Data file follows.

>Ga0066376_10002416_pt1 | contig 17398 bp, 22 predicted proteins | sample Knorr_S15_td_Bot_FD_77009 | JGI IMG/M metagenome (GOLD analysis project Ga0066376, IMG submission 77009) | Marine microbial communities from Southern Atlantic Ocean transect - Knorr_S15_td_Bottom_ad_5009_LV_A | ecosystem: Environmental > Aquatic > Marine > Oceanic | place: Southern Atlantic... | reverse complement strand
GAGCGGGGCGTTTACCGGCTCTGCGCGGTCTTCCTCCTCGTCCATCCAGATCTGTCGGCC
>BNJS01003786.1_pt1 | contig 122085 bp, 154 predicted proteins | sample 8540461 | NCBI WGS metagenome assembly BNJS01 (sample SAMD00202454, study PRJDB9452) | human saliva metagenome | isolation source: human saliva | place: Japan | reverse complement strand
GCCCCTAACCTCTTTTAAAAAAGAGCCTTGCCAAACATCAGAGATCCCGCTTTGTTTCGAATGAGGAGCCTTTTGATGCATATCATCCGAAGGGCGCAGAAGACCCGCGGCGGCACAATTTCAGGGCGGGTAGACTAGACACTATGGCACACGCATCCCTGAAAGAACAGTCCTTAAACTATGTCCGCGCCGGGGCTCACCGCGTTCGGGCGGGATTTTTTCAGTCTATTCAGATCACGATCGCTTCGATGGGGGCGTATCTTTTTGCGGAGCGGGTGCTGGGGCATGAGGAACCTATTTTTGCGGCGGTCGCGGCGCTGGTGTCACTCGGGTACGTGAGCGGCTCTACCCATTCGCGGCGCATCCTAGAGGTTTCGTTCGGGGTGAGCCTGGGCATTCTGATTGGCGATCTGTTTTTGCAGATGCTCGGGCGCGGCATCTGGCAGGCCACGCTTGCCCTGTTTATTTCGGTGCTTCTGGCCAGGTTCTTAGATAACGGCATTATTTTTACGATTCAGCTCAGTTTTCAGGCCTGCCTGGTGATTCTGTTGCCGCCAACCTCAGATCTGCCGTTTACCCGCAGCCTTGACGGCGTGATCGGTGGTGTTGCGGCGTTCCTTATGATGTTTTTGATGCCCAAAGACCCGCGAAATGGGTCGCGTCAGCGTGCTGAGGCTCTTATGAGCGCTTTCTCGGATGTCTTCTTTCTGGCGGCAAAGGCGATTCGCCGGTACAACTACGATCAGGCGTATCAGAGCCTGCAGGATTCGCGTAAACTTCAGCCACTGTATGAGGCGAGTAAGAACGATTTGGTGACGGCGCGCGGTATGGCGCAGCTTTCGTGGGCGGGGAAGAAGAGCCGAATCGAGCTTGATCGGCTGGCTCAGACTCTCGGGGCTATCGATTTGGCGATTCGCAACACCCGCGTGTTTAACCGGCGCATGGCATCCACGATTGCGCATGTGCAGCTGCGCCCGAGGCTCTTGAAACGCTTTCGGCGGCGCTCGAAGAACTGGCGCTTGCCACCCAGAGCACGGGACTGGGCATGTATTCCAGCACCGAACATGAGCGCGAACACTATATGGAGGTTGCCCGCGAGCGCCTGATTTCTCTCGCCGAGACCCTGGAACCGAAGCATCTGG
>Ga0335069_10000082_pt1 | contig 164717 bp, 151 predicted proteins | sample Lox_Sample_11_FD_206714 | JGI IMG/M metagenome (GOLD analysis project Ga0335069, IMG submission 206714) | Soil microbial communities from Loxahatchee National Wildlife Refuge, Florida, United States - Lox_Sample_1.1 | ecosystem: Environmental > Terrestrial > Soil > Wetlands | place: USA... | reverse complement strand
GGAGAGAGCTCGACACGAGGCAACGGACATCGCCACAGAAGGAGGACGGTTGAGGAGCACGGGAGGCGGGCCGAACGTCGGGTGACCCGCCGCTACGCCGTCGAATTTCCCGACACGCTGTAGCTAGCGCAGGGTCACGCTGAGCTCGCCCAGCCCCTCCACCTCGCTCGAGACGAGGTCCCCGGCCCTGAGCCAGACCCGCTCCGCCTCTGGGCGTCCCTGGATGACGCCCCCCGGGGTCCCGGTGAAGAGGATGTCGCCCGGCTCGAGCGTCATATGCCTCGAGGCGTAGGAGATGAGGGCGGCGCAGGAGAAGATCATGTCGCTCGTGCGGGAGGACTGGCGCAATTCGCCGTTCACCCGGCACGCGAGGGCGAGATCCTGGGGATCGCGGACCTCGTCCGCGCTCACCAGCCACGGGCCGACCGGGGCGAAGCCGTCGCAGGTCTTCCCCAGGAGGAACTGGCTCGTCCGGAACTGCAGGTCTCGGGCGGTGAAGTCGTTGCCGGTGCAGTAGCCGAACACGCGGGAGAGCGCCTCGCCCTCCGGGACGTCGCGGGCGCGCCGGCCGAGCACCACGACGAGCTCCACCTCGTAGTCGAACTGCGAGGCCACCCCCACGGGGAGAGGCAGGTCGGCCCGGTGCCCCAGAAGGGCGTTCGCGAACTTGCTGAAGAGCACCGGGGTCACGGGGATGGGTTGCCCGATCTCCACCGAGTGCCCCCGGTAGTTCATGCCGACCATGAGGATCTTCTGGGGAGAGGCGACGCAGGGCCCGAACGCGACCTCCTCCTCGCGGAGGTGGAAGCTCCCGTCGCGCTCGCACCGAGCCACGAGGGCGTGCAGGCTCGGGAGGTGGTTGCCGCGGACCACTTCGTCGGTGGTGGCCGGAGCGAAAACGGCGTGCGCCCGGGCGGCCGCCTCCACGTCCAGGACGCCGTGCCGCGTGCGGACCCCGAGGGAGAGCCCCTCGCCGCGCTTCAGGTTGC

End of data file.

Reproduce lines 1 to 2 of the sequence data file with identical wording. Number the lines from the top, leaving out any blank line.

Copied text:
>Ga0066376_10002416_pt1 | contig 17398 bp, 22 predicted proteins | sample Knorr_S15_td_Bot_FD_77009 | JGI IMG/M metagenome (GOLD analysis project Ga0066376, IMG submission 77009) | Marine microbial communities from Southern Atlantic Ocean transect - Knorr_S15_td_Bottom_ad_5009_LV_A | ecosystem: Environmental > Aquatic > Marine > Oceanic | place: Southern Atlantic... | reverse complement strand
GAGCGGGGCGTTTACCGGCTCTGCGCGGTCTTCCTCCTCGTCCATCCAGATCTGTCGGCC